Patrick Thorne

22 Jul 21

10 Mins With: The Man Planning The World’s Fastest Sledge

Patrick Thorne

22 Jul 21

Nima Shahinian is a man on a mission. 33 years ago as a child in a small Norwegian town 30 minutes north of Oslo he had a dream of building the world’s fastest ever sledge.  By fast we mean really fast – aiming to reach 300 km/h(186 mph) and make its pilot the fastest person on earth without an engine powering them. 300km/h is considerably faster than the current speed skiing (and non-motorised speed record of any kind) of 254.958 km/h. The fastest record sledge to date has only reached a mere 134.36km/h (83.49 mph), so the ”super sledge” will go more than twice as fast as that. Having worked on sledge prototypes for more than six years, testing them in wind tunnels, now Nima is trying to find the perfect pilot to ride the sledge and become the fastest human in history being not powered by a motor.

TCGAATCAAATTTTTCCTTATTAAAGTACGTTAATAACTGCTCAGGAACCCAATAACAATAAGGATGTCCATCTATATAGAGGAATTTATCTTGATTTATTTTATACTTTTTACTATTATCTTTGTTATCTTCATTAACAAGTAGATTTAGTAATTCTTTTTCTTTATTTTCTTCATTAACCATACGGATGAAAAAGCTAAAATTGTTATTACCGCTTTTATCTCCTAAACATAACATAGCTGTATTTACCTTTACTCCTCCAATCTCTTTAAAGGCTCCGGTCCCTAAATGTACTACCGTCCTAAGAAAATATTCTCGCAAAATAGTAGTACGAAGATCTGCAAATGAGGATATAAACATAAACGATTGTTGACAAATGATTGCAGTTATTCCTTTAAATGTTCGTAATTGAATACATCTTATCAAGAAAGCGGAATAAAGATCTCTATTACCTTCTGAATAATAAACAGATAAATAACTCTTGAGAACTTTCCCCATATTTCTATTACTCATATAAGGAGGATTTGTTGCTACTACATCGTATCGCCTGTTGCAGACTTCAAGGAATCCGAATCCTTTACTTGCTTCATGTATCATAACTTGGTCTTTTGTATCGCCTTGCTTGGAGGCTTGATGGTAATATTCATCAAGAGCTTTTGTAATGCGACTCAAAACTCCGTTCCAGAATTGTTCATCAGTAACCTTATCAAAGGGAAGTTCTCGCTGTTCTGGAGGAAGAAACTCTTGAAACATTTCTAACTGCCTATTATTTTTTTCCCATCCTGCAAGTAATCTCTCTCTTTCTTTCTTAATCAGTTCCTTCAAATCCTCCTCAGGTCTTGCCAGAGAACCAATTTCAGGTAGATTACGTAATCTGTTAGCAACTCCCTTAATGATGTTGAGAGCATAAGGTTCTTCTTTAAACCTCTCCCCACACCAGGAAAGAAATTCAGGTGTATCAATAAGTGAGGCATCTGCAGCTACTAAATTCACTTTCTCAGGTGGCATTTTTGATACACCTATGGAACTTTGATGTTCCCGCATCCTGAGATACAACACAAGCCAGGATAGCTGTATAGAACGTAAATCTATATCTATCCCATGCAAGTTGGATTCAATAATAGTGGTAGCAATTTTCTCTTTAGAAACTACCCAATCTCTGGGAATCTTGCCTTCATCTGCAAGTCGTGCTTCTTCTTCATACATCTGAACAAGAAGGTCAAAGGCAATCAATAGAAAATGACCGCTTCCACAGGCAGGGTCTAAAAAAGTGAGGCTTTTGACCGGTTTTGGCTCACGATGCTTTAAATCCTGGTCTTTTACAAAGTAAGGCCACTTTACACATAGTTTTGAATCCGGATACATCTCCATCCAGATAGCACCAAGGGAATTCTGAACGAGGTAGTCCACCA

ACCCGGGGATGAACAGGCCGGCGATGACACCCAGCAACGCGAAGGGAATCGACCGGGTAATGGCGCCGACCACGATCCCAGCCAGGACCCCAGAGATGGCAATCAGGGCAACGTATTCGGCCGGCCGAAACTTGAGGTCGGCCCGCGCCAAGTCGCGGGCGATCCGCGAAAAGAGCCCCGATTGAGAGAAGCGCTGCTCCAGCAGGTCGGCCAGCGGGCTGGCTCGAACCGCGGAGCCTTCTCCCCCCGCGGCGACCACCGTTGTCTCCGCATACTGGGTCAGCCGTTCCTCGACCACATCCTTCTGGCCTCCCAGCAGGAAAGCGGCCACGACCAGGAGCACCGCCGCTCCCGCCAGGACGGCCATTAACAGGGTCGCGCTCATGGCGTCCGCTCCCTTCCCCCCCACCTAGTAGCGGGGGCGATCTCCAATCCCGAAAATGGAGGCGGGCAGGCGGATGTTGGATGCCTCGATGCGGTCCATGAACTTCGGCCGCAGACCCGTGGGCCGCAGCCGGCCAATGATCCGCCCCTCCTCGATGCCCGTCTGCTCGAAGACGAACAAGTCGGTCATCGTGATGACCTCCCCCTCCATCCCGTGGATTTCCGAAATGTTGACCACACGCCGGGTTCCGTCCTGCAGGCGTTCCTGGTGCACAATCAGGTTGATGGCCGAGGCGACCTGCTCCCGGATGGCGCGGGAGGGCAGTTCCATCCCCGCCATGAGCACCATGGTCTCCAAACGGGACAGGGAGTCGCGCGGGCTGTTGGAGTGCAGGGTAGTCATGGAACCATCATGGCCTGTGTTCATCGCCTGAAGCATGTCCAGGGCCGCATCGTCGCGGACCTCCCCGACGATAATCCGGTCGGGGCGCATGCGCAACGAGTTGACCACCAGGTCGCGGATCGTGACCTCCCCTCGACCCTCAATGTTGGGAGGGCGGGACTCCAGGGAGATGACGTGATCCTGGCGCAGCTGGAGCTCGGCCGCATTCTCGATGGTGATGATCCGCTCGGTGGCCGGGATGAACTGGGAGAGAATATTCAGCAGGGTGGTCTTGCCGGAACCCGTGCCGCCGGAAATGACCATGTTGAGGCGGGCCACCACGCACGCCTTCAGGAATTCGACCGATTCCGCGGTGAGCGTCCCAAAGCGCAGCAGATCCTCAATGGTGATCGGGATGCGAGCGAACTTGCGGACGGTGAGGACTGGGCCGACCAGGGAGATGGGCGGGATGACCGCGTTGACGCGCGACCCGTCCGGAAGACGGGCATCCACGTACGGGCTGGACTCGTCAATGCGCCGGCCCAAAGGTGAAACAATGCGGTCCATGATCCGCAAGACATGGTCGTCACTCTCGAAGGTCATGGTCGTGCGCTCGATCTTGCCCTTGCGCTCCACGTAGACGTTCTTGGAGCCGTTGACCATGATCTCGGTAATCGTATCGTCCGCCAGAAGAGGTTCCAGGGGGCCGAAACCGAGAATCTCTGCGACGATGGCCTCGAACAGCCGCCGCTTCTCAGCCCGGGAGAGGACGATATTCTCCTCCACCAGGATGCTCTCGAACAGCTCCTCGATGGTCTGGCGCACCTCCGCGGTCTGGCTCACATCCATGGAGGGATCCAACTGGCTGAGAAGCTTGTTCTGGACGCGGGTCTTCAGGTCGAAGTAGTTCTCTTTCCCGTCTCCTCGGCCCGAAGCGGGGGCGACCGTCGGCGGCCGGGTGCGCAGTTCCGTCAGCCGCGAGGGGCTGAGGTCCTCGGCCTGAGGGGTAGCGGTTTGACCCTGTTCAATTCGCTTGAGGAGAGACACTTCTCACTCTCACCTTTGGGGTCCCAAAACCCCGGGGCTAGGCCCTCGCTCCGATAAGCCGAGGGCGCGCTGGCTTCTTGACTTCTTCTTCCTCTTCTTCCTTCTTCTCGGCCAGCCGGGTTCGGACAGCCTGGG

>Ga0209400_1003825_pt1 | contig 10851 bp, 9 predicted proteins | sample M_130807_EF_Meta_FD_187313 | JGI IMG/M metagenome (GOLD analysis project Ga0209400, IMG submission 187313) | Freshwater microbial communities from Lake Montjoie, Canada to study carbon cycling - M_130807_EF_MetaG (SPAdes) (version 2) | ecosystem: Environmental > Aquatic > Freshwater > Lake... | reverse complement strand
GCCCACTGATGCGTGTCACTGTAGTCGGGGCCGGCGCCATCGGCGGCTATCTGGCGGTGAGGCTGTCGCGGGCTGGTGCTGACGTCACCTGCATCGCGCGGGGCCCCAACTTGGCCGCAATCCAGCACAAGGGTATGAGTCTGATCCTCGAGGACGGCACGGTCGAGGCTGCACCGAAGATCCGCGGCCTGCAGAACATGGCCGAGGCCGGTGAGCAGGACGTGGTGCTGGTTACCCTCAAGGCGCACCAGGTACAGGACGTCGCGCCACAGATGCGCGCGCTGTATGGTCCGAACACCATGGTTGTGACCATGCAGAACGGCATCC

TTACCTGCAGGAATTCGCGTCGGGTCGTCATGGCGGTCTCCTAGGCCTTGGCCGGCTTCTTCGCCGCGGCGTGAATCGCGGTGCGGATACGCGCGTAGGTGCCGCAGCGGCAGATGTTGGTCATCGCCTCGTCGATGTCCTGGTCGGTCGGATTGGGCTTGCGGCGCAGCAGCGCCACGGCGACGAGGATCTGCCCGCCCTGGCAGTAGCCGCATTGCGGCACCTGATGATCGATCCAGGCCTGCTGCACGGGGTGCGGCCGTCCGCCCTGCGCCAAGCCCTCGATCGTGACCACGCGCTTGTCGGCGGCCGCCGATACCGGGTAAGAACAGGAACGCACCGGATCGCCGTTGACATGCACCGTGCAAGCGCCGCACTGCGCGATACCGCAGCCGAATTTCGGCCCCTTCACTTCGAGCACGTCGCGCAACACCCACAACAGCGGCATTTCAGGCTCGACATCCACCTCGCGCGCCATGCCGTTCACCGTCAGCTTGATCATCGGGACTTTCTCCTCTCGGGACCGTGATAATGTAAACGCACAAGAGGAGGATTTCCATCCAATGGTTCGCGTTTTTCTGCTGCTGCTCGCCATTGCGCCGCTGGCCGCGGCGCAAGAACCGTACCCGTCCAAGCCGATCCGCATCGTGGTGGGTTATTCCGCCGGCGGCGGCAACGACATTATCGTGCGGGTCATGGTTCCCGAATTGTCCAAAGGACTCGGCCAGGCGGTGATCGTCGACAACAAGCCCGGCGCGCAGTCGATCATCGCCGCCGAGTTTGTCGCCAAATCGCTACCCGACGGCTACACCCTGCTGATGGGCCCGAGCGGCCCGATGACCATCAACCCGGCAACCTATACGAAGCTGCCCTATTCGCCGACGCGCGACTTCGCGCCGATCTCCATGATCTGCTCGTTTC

ITS> Do you remember when you first began your dream to build the world’s fastest sledge?

NS> Well right by the doorstep of the house where I grew up in there was a 200 metre slope that went straight down. So the dream started as a child with the desire to build the “best” sled, not only thinking of speed, but more the general question of how to win a race with my friends. As we grew older, year after year through my childhood, we improved our sleds more and more.

ITS> So was there ever what they call “a lightbulb moment” ?